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5 Principles of a Strong Math Intervention Strategy

5 Principles of a strong math intervention strategy blog header

You might be a classroom teacher looking to implement a math intervention strategy for the upcoming school year.

Or maybe you’re in an intervention position but you are overwhelmed by the wide array of math research on best practice.

Or maybe you are a special education teacher but you are looking to improve the math intervention strategy in your program.

In any case, getting focused on your math intervention strategy will help your students to close gaps in their understanding and put them on a path where they, hopefully, won’t need comprehensive math intervention in the future!

Math Intervention Strategy #1: Choose a Target

Your interventions need to be targeted around a specific skill or need. The best way to make this work is to screen students either through a screening tool or regular classroom assessments.

If you are in a special education or math intervention setting, you are likely delivering tier 3 services. This means that you are closing gaps and filling in skills that were missed in previous grade levels. There may be a seemingly endless amount of ground to cover but focus in on place value and understanding of operations. Delve as far back into these two areas as needed to find your starting place.

If you are in the classrom you may have students who have gaps from previous grade levels but, more than likely, as the year progresses you will have students working on skills that were learned that year but not yet mastered. Your regular classroom assessments can help you to determine exactly which skills you need to focus on with your students.

Math Intervention Strategy #2: Think CRA

CRA refers to the concrete, representational, abstract progression of learning. When you are planning math interventions, keep this progression top of mind!

For example, perhaps you have a group of students who working towards proficiency in the counting on strategy. You might start by using counting bears. Some bears are in a cup and the rest are outside. You practice finding the total by starting at the number of bears in the cup and counting on to find the total.

When your students are consistently able to demonstrate an understanding of this skill using a hands-on model, you might ask your students to draw a picture that matches the scenario. Maybe your students draw a 3 with a circle around it to represent the bears in the cup and then draw 4 more dots to represent the bears outside of the cup. They can then count to find the total.

Bringing in the abstract might mean that you are providing your students with a story problem or equation and asking them to use the counting on strategy to solve.

CRA is NOT an entirely linear strategy and these few paragraphs are simplifying- perhaps overly so. Thinking CRA while planning math intervention, however, is a critical step to building a path to proficiency for your students.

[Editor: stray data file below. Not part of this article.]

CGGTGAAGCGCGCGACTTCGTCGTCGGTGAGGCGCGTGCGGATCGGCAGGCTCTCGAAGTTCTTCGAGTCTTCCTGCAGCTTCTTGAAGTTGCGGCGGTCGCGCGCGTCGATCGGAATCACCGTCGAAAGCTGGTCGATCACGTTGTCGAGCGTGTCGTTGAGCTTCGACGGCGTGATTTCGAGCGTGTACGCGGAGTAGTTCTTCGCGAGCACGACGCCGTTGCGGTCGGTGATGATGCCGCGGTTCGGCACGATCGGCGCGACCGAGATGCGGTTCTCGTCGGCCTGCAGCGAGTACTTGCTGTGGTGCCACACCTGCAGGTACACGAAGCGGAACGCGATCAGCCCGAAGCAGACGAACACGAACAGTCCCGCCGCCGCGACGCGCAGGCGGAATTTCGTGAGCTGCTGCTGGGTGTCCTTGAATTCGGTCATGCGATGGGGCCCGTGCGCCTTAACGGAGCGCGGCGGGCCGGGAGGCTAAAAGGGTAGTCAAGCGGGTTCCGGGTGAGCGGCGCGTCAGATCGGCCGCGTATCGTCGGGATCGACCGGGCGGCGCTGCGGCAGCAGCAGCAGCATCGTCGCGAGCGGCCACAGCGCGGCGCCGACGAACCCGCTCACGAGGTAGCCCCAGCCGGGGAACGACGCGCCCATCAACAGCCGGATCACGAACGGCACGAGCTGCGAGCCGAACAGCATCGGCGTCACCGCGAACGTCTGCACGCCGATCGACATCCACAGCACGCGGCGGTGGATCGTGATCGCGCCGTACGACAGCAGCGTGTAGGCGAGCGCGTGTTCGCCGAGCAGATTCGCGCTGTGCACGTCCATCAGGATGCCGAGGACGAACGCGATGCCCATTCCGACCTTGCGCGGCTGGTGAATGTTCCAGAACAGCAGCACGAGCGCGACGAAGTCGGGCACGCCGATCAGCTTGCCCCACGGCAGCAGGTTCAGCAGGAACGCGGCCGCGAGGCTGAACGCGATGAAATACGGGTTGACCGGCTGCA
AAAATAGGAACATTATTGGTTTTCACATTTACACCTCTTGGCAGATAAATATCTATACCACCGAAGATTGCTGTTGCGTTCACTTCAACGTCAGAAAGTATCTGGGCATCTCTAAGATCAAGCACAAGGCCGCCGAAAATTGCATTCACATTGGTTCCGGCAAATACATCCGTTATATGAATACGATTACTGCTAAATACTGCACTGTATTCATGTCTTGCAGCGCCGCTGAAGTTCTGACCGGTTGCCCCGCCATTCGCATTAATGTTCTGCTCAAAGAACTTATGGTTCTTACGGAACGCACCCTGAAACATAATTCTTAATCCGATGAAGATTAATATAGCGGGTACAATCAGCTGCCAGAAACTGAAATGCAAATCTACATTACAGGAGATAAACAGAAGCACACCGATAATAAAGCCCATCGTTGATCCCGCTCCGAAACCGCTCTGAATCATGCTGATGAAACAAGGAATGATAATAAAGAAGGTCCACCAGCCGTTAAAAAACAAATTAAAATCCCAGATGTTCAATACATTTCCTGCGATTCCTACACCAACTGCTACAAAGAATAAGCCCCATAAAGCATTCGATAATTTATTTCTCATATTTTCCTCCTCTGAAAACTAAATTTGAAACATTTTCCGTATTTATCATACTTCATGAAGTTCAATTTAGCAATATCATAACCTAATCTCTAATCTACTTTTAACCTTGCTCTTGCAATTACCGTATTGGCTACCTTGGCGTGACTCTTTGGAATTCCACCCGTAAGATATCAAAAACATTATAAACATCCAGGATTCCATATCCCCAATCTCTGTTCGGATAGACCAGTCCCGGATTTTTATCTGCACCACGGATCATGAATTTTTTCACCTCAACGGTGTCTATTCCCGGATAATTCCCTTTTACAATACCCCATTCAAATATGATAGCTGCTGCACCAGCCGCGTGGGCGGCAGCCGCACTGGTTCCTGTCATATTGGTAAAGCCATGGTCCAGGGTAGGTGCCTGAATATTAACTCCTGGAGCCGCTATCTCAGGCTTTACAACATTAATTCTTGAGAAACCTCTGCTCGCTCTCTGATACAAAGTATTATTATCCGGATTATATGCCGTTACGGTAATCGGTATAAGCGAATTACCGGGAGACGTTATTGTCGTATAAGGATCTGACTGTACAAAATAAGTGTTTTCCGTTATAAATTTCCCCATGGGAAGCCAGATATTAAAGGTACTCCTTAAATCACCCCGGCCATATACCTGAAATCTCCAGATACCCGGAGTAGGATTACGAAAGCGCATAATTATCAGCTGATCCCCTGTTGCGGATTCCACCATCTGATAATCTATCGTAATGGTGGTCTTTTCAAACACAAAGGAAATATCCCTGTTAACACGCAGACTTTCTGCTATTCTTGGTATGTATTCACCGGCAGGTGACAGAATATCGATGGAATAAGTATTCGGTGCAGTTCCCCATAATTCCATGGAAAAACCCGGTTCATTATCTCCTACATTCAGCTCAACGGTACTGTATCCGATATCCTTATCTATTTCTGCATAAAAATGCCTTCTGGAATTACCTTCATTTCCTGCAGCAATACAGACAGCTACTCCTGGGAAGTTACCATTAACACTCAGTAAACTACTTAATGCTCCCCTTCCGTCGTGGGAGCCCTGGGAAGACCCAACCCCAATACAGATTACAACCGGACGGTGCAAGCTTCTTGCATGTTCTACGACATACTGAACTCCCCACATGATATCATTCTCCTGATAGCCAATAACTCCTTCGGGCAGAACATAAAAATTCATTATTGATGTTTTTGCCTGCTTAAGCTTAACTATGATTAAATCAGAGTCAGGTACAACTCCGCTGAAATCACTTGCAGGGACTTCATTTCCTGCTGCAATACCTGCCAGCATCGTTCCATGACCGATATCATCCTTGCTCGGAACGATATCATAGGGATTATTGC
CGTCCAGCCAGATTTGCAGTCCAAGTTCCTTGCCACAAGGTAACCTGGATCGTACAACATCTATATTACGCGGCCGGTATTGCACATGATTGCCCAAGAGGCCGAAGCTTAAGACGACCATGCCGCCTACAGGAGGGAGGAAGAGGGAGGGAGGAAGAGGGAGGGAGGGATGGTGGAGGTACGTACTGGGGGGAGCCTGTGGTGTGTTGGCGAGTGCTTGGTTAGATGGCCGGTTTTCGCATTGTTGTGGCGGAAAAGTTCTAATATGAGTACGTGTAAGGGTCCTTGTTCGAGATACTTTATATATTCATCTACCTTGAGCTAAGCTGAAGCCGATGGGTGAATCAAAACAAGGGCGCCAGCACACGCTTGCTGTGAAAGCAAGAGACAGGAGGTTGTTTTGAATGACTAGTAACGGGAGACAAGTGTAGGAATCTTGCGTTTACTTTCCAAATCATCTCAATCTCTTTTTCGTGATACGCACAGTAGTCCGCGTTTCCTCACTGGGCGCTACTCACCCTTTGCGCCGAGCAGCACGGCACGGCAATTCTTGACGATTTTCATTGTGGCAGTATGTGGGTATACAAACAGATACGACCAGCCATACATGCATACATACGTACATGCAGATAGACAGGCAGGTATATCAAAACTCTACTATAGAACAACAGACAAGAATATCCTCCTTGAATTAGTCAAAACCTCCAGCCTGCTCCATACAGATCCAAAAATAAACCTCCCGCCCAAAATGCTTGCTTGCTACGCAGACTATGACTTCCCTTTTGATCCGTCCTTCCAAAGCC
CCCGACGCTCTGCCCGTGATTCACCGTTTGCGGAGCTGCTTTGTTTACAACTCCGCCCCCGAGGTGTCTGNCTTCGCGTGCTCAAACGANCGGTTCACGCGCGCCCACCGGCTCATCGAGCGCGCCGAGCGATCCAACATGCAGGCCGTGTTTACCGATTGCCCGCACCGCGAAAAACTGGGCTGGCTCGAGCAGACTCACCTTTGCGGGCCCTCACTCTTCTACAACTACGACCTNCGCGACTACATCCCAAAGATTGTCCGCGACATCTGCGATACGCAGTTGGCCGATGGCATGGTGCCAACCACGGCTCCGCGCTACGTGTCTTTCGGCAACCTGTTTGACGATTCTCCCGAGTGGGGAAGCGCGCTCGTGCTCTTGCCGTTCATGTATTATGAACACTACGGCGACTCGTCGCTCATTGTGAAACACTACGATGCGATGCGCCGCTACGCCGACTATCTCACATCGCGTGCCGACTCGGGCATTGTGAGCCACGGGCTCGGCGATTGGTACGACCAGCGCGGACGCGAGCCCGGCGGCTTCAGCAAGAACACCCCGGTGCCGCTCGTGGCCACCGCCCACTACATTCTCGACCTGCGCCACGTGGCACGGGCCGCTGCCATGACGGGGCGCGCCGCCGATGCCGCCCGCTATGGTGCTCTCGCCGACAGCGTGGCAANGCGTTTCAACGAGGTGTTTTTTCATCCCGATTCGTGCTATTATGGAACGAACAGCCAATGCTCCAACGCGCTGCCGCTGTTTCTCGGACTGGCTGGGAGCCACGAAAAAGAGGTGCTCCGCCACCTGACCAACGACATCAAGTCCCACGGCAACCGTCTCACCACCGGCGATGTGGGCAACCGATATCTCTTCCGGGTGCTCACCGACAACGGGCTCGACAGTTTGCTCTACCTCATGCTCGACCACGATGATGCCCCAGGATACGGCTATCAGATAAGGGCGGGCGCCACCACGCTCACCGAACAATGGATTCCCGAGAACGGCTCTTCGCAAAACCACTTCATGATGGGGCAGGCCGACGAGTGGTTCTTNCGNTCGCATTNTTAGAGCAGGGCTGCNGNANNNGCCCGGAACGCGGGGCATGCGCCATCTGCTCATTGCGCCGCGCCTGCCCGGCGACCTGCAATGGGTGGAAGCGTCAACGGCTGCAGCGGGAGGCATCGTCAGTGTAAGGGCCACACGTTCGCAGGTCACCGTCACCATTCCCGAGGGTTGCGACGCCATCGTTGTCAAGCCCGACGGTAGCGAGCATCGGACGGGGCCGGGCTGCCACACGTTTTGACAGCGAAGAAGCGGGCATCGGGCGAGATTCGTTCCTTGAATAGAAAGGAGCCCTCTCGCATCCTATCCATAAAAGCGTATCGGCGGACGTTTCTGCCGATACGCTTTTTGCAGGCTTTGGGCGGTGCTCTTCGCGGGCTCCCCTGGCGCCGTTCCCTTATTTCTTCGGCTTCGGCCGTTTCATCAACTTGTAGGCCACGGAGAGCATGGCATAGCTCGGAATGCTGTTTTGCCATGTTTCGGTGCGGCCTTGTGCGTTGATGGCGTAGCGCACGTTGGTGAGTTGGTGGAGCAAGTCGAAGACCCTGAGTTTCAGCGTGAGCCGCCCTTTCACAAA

Math Strategy #3: Layer on Number Sense

I’ve heard it more times than I can count…

“We’re taking a break to work on their number sense…”

“My lowest group is my ‘number sense’ group…”

While well intentioned, this approach just will not work!

When we look at our students requiring math intervention, it is true that number sense is often lacking, but you can’t simply “teach number sense”. Instead, strive to illuminate number sense relationships inside of your math intervention lessons.

Ex: You are working on the skill of finding a number that is 10 more or 10 less than a given number. You can both improve that skill AND boost number sense by using a visual such as a place value drawing. When your students can visually see what it looks like to add ten to 43, for example, they are improving their spatial relationships around two-digit numbers.

Whenever possible, strive to use visual models and leverage number relationships inside of your skill instruction.

Math Intervention Strategy #4: Fold in Fact Fluency

Much like number sense, you don’t need to stop your regular skill instruction to work on fact fluency.

*As a caviat, your students WILL need dedicated time and opportunity to practice and apply facts so that they do become fluent and move the facts to longterm memory.

Fact fluency is much more complex than knowing facts from memory. Fact fluency is about leveraging fact relationships so that there are, ultimately, fewer facts to learn and memorize.

Rather than learning over 200 individual addition and subtraction facts, your students will focus on relationships. One more facts, one less facts, doubles, near doubles, partners of ten, etc.

Again, much like number sense, whenever possible, fold these relationships into your math intervention instruction!

Math Intervention Strategy #5: Prioritize Small Group Math Time!

If your math intervention strategy does not include dedicated time to work with small groups of students it will not work.

If you are not implementing a math intervention strategy, your most struggling students will continue to struggle.

It’s that simple.

Just as you prioritize reading groups at your students’ instructional level you MUST dedicate time to supporting your students at their current level of understanding in math as well.

Ready to Learn More?

If you are ready to commit to implementing a math intervention strategy, join me this summer in Math Intervention Uncomplicated- a clear and simple system for developing math intervention plans that work.

Click here to join the waitlist so you are the first to know when doors open!

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